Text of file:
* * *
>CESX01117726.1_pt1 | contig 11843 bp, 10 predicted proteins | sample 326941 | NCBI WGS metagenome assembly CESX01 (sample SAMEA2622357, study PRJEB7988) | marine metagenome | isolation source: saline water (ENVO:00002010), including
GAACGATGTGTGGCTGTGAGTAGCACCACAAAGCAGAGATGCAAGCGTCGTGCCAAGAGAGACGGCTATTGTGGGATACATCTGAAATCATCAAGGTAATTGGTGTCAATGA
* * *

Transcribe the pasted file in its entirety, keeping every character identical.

>CESX01117726.1_pt1 | contig 11843 bp, 10 predicted proteins | sample 326941 | NCBI WGS metagenome assembly CESX01 (sample SAMEA2622357, study PRJEB7988) | marine metagenome | isolation source: saline water (ENVO:00002010), including
GAACGATGTGTGGCTGTGAGTAGCACCACAAAGCAGAGATGCAAGCGTCGTGCCAAGAGAGACGGCTATTGTGGGATACATCTGAAATCATCAAGGTAATTGGTGTCAATGA